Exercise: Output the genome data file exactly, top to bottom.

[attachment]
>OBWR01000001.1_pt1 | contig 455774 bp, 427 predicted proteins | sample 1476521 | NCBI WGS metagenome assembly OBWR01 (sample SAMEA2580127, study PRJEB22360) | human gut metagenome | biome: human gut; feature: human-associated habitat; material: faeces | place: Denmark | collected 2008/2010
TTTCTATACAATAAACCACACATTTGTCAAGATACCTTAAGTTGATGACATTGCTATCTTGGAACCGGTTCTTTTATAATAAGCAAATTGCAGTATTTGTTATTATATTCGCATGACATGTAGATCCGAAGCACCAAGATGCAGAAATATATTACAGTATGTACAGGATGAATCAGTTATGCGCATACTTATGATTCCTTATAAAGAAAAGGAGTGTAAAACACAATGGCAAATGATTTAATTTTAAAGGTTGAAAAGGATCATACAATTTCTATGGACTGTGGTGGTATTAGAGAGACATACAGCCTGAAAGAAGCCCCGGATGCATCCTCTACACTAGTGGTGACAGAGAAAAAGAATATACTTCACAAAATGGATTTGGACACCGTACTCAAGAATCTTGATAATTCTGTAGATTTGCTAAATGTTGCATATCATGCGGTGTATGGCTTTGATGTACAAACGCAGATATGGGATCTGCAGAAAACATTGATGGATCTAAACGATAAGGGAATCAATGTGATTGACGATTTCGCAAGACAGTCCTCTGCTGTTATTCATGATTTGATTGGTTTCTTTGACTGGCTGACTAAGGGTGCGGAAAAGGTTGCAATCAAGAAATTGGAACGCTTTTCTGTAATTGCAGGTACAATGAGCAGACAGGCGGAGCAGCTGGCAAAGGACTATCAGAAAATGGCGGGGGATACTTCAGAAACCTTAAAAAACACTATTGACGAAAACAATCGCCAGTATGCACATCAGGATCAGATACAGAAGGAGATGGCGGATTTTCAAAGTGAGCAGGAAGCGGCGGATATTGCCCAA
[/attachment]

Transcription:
>OBWR01000001.1_pt1 | contig 455774 bp, 427 predicted proteins | sample 1476521 | NCBI WGS metagenome assembly OBWR01 (sample SAMEA2580127, study PRJEB22360) | human gut metagenome | biome: human gut; feature: human-associated habitat; material: faeces | place: Denmark | collected 2008/2010
TTTCTATACAATAAACCACACATTTGTCAAGATACCTTAAGTTGATGACATTGCTATCTTGGAACCGGTTCTTTTATAATAAGCAAATTGCAGTATTTGTTATTATATTCGCATGACATGTAGATCCGAAGCACCAAGATGCAGAAATATATTACAGTATGTACAGGATGAATCAGTTATGCGCATACTTATGATTCCTTATAAAGAAAAGGAGTGTAAAACACAATGGCAAATGATTTAATTTTAAAGGTTGAAAAGGATCATACAATTTCTATGGACTGTGGTGGTATTAGAGAGACATACAGCCTGAAAGAAGCCCCGGATGCATCCTCTACACTAGTGGTGACAGAGAAAAAGAATATACTTCACAAAATGGATTTGGACACCGTACTCAAGAATCTTGATAATTCTGTAGATTTGCTAAATGTTGCATATCATGCGGTGTATGGCTTTGATGTACAAACGCAGATATGGGATCTGCAGAAAACATTGATGGATCTAAACGATAAGGGAATCAATGTGATTGACGATTTCGCAAGACAGTCCTCTGCTGTTATTCATGATTTGATTGGTTTCTTTGACTGGCTGACTAAGGGTGCGGAAAAGGTTGCAATCAAGAAATTGGAACGCTTTTCTGTAATTGCAGGTACAATGAGCAGACAGGCGGAGCAGCTGGCAAAGGACTATCAGAAAATGGCGGGGGATACTTCAGAAACCTTAAAAAACACTATTGACGAAAACAATCGCCAGTATGCACATCAGGATCAGATACAGAAGGAGATGGCGGATTTTCAAAGTGAGCAGGAAGCGGCGGATATTGCCCAA